Sep 12, 2013
1. “I don’t have access to that information.” (PNC)
2. “I don’t know how ‘they’ make that decision.” (American Express)
3. “Our system won’t allow us to do that.” (Citi)
Over the past several months, I’ve heard all three of these and more.
Best case, I actually make a human connection with the service rep and he/she even admits their company’s policies and procedures make no sense. (HT to that nice manager at Citi. He probably got fired if they actually do listen to calls for “quality
Aug 21, 2013
WRITERS ON WRITING; Easy on the Adverbs, Exclamation Points and Especially Hooptedoodle (Elmore Leonard, NYT, 2001)
In honor of Elmore Leonard, one of my favorite writers - here are his ten rules for fiction writing. However, they apply to any form of written communication - from business plans to marketing brochures to web copy.
1. Never open a book with weather.
How this applies to your business writing: Of course, you (probably) wouldn’t start your web copy with “It was a dark and
Aug 20, 2013
I routinely caution clients to avoid spreadsheet myopia. (“Hey! It looks great on paper!”) - since the real world has a nasty way to blowing even the most meticulously thought-out financials. Investors don’t invest. Customers don’t buy. The economy tanks. The government grant is cancelled. Etc. etc.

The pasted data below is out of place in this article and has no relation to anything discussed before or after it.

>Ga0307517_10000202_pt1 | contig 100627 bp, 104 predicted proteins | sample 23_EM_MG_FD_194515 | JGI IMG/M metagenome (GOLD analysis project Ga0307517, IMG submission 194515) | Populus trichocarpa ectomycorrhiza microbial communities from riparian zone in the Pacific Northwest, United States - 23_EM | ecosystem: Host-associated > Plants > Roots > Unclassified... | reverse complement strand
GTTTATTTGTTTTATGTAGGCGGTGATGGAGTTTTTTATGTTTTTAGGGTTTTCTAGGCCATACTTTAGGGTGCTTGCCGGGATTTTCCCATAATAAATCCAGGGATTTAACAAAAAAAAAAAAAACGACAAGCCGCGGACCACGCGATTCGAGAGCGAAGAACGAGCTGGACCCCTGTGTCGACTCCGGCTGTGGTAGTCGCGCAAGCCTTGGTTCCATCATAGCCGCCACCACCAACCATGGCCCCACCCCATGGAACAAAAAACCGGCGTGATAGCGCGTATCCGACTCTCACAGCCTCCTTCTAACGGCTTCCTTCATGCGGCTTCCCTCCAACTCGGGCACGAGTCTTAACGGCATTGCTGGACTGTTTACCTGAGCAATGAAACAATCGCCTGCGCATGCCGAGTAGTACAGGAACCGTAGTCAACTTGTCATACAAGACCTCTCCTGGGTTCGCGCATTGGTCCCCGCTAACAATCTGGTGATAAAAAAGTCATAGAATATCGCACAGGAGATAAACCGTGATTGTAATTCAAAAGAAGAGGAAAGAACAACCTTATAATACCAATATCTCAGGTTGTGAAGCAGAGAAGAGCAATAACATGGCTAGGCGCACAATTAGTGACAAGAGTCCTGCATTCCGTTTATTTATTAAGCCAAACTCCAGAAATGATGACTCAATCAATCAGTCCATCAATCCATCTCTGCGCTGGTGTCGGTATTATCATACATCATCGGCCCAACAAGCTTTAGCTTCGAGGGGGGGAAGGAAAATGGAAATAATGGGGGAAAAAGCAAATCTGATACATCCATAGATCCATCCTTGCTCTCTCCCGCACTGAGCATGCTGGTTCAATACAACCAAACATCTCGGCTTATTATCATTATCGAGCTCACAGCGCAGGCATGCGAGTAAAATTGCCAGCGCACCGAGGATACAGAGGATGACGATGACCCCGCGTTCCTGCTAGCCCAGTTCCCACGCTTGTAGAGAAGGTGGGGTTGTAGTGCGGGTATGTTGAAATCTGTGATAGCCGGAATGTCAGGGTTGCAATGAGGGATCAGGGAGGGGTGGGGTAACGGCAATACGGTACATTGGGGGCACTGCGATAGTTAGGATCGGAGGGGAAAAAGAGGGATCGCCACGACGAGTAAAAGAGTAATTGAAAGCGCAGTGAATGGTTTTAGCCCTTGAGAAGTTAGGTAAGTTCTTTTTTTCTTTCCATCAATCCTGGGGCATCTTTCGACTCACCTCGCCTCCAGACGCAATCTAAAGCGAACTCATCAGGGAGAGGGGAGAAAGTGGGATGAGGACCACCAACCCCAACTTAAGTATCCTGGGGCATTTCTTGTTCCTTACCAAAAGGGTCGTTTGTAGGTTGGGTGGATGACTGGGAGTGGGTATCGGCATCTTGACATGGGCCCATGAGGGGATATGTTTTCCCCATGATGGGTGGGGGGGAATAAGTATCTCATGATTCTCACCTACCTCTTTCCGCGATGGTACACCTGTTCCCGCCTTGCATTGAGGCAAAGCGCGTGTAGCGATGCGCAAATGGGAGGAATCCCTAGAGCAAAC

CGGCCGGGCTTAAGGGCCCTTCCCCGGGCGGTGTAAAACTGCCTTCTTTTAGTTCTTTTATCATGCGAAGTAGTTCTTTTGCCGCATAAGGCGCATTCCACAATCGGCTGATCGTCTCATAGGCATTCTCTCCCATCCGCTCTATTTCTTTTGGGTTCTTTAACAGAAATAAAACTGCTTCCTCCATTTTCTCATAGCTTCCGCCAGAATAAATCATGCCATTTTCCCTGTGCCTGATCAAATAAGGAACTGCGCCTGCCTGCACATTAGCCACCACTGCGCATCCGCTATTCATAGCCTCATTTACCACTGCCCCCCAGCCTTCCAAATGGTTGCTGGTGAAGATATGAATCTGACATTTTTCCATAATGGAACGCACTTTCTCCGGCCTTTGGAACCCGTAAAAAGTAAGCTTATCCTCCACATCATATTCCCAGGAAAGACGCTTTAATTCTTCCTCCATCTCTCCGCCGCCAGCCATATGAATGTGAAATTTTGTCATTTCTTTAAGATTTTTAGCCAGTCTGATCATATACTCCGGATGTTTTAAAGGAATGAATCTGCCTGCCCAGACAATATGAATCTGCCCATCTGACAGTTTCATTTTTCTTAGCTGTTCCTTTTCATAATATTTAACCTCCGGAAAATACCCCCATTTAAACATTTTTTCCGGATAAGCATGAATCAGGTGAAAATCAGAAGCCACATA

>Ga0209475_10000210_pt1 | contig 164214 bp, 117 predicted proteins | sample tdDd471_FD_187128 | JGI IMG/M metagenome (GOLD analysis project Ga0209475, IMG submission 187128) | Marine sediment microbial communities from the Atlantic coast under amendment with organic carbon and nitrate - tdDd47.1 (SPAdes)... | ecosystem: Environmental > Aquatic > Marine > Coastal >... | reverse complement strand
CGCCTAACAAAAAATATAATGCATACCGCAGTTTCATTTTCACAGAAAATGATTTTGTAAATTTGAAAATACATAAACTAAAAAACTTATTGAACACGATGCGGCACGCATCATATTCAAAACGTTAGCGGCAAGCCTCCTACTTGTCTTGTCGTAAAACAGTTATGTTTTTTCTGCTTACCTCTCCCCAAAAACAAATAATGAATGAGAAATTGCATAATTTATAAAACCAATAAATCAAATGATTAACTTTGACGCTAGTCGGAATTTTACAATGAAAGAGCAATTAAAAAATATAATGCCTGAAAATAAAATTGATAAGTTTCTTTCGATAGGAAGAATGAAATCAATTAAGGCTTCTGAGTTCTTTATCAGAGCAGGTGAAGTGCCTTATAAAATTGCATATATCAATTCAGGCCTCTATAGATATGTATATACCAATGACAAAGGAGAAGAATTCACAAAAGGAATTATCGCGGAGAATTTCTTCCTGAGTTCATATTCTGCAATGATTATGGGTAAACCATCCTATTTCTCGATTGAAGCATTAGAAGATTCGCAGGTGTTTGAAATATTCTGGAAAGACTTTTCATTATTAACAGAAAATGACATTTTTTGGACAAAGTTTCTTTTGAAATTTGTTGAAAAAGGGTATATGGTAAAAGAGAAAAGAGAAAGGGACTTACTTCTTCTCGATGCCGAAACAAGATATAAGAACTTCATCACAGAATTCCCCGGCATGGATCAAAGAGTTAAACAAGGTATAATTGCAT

That said, entrepreneurs can’t just blithely ignore the numbers either. Delusional optimism (one of my clients coined that one) has its place. (After all, if entrepreneurs weren’t just a little
May 21, 2013
I’m fortunate that I live a “20-minute life” (As Sunset magazine dubbed it - pretty much anything and everything I need or want is within 20 minutes of walking or biking.) I “run” errands on foot, and take (almost) daily power walks. And on those walks, I see many things I’d totally miss if I were driving.
Things that make me smile. Get my creative synapses going. Give me ideas for clients. Just the other day, it was a flock of flamingos in someone’s front yard.
Pink. Plastic. 2 feet
Feb 05, 2013
Here in Albuquerque, we’re still kicking around the idea of “the creative class” (Richard Florida). Are we in it? Out of it? Totally out of it? What does “creative” even mean these days?
And, what’s all this about a “creative economy?” if you’re not an artist, do you count? Can you participate? Should you even care? My answer to all three questions: Yes.
Here’s the thing. Once upon a time, not so long ago (as world time goes), most people were - in fact - self-employed artisans of one
Jan 03, 2013
Back from year-end break…and here we are at a “new” year. All shiny and bright.
So. What resolutions have you made? I didn’t make any (and not because I don’t need to change…)
Resolutions are depressing. Restrictive. And all too often unrealistic. We usually break (or flat forget) them because we think too big, want too much. When we fail, we feel awful. And, we certainly have enough opportunity to feel awful without self-inflicted wounds. (Yes, failure can be good for us.
Dec 12, 2012
Once, in Stella Adler’s acting class, she told the students to act like chickens who have just found out they’re going to be bombed. While everyone else was running squawking, acting up a storm, projecting PANIC!...Marlon Brando was sitting calmly. “What are you doing?” she asked. “I’m laying an egg.”
Start-ups are stressful, even when you’re having fun. Customers don’t always buy when they should. Investors don’t invest. Something that worked perfectly in the lab goes horribly wrong in the
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